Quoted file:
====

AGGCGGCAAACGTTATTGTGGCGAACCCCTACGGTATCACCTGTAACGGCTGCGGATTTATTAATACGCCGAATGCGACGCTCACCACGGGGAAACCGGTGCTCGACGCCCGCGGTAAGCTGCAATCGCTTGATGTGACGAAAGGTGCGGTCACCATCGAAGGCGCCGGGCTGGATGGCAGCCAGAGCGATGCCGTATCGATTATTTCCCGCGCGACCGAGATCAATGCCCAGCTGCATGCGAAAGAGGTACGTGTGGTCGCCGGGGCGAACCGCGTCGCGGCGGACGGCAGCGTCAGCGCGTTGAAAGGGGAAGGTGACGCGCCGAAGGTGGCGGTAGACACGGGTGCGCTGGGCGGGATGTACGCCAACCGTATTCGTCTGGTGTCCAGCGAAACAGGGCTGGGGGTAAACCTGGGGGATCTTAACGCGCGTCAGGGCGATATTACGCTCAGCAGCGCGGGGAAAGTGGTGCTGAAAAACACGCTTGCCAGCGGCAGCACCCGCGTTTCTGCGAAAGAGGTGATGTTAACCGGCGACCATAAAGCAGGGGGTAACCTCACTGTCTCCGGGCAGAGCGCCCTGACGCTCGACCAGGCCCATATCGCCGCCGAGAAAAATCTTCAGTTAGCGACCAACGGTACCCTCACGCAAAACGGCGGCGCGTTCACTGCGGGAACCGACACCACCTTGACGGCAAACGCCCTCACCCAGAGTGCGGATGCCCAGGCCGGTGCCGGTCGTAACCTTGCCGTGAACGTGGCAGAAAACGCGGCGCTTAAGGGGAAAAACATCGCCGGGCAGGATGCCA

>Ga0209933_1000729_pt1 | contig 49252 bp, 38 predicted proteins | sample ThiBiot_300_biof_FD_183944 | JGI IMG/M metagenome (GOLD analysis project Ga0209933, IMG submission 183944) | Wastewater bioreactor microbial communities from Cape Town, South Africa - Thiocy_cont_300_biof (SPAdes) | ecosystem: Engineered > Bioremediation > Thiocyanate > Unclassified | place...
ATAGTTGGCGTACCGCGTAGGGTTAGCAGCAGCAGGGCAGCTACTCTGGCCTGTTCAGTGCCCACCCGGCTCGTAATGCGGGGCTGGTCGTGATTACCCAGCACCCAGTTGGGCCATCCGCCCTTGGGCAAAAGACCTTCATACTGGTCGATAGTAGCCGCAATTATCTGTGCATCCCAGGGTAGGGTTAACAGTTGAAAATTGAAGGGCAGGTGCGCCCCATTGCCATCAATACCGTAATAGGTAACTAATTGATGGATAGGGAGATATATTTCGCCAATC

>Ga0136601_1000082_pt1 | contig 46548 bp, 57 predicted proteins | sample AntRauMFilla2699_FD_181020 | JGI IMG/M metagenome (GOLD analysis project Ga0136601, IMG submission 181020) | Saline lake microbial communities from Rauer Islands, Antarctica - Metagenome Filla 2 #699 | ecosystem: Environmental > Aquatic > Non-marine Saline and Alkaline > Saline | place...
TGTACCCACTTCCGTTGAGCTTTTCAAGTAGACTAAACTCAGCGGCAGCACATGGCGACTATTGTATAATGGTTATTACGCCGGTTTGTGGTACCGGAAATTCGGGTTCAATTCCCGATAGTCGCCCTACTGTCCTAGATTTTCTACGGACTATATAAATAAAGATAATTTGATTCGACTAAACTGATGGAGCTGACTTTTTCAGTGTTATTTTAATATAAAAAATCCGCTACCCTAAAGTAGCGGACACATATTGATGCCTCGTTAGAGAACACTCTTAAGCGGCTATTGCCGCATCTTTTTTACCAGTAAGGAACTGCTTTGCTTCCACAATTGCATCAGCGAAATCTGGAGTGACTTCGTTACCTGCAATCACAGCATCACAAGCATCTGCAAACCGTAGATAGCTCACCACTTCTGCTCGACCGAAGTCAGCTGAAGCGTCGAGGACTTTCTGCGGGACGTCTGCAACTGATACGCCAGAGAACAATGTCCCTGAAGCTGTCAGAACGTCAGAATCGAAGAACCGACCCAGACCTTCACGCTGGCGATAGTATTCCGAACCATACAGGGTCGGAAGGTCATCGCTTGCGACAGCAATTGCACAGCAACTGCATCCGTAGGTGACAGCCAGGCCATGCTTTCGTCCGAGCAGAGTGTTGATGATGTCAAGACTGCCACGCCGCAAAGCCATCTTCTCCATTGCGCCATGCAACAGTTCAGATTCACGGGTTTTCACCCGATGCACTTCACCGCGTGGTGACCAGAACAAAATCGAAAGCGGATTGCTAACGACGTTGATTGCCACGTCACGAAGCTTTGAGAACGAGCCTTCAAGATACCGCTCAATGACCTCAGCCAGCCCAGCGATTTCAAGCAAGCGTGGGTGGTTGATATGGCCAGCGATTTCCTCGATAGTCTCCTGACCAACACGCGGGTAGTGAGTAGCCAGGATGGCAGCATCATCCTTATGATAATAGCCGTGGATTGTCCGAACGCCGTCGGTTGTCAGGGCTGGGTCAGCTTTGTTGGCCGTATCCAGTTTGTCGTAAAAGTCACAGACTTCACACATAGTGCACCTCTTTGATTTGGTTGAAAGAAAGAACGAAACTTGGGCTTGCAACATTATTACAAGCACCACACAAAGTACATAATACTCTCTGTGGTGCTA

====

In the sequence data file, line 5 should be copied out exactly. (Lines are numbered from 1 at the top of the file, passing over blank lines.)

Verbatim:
TGTACCCACTTCCGTTGAGCTTTTCAAGTAGACTAAACTCAGCGGCAGCACATGGCGACTATTGTATAATGGTTATTACGCCGGTTTGTGGTACCGGAAATTCGGGTTCAATTCCCGATAGTCGCCCTACTGTCCTAGATTTTCTACGGACTATATAAATAAAGATAATTTGATTCGACTAAACTGATGGAGCTGACTTTTTCAGTGTTATTTTAATATAAAAAATCCGCTACCCTAAAGTAGCGGACACATATTGATGCCTCGTTAGAGAACACTCTTAAGCGGCTATTGCCGCATCTTTTTTACCAGTAAGGAACTGCTTTGCTTCCACAATTGCATCAGCGAAATCTGGAGTGACTTCGTTACCTGCAATCACAGCATCACAAGCATCTGCAAACCGTAGATAGCTCACCACTTCTGCTCGACCGAAGTCAGCTGAAGCGTCGAGGACTTTCTGCGGGACGTCTGCAACTGATACGCCAGAGAACAATGTCCCTGAAGCTGTCAGAACGTCAGAATCGAAGAACCGACCCAGACCTTCACGCTGGCGATAGTATTCCGAACCATACAGGGTCGGAAGGTCATCGCTTGCGACAGCAATTGCACAGCAACTGCATCCGTAGGTGACAGCCAGGCCATGCTTTCGTCCGAGCAGAGTGTTGATGATGTCAAGACTGCCACGCCGCAAAGCCATCTTCTCCATTGCGCCATGCAACAGTTCAGATTCACGGGTTTTCACCCGATGCACTTCACCGCGTGGTGACCAGAACAAAATCGAAAGCGGATTGCTAACGACGTTGATTGCCACGTCACGAAGCTTTGAGAACGAGCCTTCAAGATACCGCTCAATGACCTCAGCCAGCCCAGCGATTTCAAGCAAGCGTGGGTGGTTGATATGGCCAGCGATTTCCTCGATAGTCTCCTGACCAACACGCGGGTAGTGAGTAGCCAGGATGGCAGCATCATCCTTATGATAATAGCCGTGGATTGTCCGAACGCCGTCGGTTGTCAGGGCTGGGTCAGCTTTGTTGGCCGTATCCAGTTTGTCGTAAAAGTCACAGACTTCACACATAGTGCACCTCTTTGATTTGGTTGAAAGAAAGAACGAAACTTGGGCTTGCAACATTATTACAAGCACCACACAAAGTACATAATACTCTCTGTGGTGCTA